Weather Around the Adirondacks

Sunrise/Sunset Data for Eastern N.Y.

              Jan.          Feb.           Mar.           Apr.             May             June      
01– 0719 1638  0705 1713  0629 1746  0639 1920  0554 1951  0526 2020 
10– 0719 1647  0656 1724  0715 1856  0624 1929  0543 2001  0523 2026
20– 0715 1658  0643 1736  0659 1907  0609 1940  0534 2010  0524 2030
        July          Aug.           Sept.           Oct.             Nov.         Dec. 
  01– 0527 2030  0552 2011  0622 1828  0652 1837  0726 1751  0700 1628  
10– 0533 2028  0600 2000  0631 1813  0701 1823  0636 1642  0708 1627
20– 0541 2022  0610 1946  0641 1756  0712 1808  0648 1633  0715 1630

Full Moon Dates for Autumn 2019

September 14
October 13
November 12
December 12


Weather Forecast Chart

One of the more interesting classes I took in college (over 30 years ago) was a Meteorology course. In the back of the textbook was personal weather forecasting chart. Filing through some old paperwork I found a copy of the chart. I hope I’m not accused of plagiarism for sharing. 

Here’s how it works. If you have access to a barometer, are watching it’s rising/falling trend, and keep an eye to the sky, you can create your own weather forecast. You’ll be surprised how accurate it is with a 12-24 hour window. If you’re a water buff, you’ll enjoy it.  


Hunting, Weather and the Adirondacks

Weather in the Adirondacks can be tricky, especially during the hunting season.  If you come to these mountains to hunt, be prepared.  Forecasts change very suddenly in this region and higher elevations can be immersed in inclimate weather in no time at all.  Preparation is the key to your safety and the quality of your hunt. 

Hurricane force winds have been observed in this area on several occasions.  In July of 1995 a “micro-burst” leveled areas of the forest in the High Peaks region as well as near Little Tupper and Cranberry Lakes.  A smaller remnant of Hurricane Floyd knocked out power for days in September of 1999 and laid thousands of trees on the forest floor.  Tropical Storm Irene, in 2011, wreaked havoc throughout the Northeast. 

It’s not uncommon for early season weather to be warm.  Our regular (rifle) deer hunting season starts in late October and often there is still plenty of fall foliage and leaves on the underbrush.  Hunters wait for killing frosts and rain to bring down the leaves and open up the woods.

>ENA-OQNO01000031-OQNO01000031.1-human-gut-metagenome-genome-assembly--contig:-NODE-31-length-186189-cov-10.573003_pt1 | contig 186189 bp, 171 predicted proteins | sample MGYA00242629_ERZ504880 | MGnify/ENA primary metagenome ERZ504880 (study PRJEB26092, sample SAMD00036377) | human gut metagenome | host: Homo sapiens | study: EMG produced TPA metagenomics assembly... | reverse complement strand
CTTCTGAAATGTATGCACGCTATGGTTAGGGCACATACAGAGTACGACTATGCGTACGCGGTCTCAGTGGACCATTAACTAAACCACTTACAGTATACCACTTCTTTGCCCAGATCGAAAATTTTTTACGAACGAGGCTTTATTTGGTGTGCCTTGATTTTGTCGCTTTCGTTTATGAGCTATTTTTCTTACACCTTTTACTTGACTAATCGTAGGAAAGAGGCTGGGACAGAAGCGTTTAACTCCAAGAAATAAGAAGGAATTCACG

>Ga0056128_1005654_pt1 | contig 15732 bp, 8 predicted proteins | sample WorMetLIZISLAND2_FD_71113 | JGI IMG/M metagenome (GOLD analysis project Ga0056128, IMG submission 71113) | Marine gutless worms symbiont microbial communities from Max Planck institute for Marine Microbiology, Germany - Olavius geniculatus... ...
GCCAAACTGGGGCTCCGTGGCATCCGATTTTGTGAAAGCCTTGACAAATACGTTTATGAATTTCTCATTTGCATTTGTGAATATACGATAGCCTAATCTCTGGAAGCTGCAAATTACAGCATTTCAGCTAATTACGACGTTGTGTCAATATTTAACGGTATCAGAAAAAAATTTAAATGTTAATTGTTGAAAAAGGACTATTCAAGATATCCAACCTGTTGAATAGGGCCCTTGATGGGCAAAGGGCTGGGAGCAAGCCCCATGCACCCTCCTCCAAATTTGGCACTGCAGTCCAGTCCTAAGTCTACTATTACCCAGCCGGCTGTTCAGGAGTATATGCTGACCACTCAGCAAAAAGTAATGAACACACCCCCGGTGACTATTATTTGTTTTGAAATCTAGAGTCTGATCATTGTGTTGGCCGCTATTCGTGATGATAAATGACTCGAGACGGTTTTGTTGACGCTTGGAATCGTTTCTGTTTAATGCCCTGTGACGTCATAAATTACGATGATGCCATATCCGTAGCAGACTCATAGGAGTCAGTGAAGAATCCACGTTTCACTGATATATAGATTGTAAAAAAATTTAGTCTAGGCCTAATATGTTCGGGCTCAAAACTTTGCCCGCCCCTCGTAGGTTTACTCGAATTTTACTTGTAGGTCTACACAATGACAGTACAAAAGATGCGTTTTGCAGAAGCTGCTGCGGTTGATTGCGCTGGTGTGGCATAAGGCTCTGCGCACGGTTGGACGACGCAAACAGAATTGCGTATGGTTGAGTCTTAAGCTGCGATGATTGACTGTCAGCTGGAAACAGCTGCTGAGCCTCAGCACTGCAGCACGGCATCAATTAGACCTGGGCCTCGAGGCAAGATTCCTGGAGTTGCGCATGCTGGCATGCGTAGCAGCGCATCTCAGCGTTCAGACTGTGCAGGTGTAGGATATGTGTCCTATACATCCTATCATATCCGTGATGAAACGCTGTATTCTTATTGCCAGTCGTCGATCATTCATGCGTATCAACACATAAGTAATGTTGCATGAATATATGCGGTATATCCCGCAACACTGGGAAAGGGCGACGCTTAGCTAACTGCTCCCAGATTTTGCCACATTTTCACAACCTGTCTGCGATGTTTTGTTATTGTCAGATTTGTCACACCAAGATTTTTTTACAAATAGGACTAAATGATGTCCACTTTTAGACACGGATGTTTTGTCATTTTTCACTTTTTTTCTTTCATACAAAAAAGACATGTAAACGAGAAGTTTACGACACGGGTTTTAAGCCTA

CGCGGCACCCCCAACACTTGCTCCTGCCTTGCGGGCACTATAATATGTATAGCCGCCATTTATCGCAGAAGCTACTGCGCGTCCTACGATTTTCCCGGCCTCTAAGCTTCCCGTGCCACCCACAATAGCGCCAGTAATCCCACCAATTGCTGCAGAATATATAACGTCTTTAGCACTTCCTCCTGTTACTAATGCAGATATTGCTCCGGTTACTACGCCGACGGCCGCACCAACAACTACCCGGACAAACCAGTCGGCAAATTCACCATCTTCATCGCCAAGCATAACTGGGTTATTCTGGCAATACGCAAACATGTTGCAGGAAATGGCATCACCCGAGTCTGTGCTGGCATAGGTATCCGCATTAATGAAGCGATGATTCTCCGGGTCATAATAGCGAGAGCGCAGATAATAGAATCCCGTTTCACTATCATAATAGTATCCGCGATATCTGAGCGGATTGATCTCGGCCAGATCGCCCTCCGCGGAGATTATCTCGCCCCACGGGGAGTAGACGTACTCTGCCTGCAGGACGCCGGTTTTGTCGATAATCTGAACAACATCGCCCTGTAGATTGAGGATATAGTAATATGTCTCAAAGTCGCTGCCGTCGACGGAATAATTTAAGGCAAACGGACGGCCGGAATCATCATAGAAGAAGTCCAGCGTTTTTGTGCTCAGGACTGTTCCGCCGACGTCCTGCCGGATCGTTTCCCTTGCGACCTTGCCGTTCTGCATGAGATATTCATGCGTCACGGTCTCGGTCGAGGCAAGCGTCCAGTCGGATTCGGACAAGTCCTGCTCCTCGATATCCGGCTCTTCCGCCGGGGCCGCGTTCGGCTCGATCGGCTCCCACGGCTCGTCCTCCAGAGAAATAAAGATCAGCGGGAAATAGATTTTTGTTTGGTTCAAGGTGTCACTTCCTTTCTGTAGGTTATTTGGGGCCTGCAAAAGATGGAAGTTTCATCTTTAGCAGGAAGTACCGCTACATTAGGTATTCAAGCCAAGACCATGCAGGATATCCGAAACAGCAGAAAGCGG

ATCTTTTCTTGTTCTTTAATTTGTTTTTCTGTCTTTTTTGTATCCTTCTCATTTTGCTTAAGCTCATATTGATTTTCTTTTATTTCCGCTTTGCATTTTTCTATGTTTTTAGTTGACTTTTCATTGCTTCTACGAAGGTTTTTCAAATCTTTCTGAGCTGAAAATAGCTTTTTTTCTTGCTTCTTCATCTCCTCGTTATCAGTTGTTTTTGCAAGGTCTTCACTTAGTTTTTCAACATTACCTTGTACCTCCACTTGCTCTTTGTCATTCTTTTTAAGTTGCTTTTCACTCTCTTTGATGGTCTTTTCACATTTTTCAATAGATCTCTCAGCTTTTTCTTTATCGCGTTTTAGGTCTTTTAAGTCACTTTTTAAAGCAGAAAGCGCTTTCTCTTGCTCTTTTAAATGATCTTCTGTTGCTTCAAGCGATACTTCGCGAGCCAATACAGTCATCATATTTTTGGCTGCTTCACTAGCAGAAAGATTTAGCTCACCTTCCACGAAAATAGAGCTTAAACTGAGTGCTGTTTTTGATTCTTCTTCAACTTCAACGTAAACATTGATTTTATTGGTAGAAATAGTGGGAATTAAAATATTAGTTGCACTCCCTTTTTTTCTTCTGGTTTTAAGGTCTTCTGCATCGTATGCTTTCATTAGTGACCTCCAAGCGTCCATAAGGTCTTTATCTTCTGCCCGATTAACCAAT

The western Adirondacks are susceptible to lake effect snowstorms as early as late October or early November.  It’s not uncommon for these storms to leave a deep blanket of snow from Watertown to Old Forge and areas south and west.  In most years the entire Adirondack region has at least some snow by late November and early December, which is when hunting season is winding down. 

Putting the weather puzzle together is a vital part to any hunt. Note that  most New York State hunting seasons are sunrise to sunset.  Please note that the sunrise/set tables on this page are for Lake George, New York and will differ from region to region.  Use them only as a guide.  Many hunters plan their strategies and their vacations based on full moon cycles.  There has been some interesting writings on this topic and thus full moon stages are included on this page.  

Spring turkey hunting, too, is where hunters see a natural progression of weather patterns. The season is May 1-31 and is often highlighted by cooler weather early on when there is no foliage. Usually by the end of the month, and the turkey season, conditions are more summer-like and hunters are dealing with insects. However, in 2013 snow fell on parts of the region over Memorial Day weekend; a time when many are opening up their swimming pools.

The bottom line is that Adirondack hunters need to be prepared for any and all weather conditions regardless if you are hunting the early bear season in September or chasing rutting bucks in mid-November. You just never know what Mother Nature will have to offer.

The Hillbilly Weatherman’s
R Forecast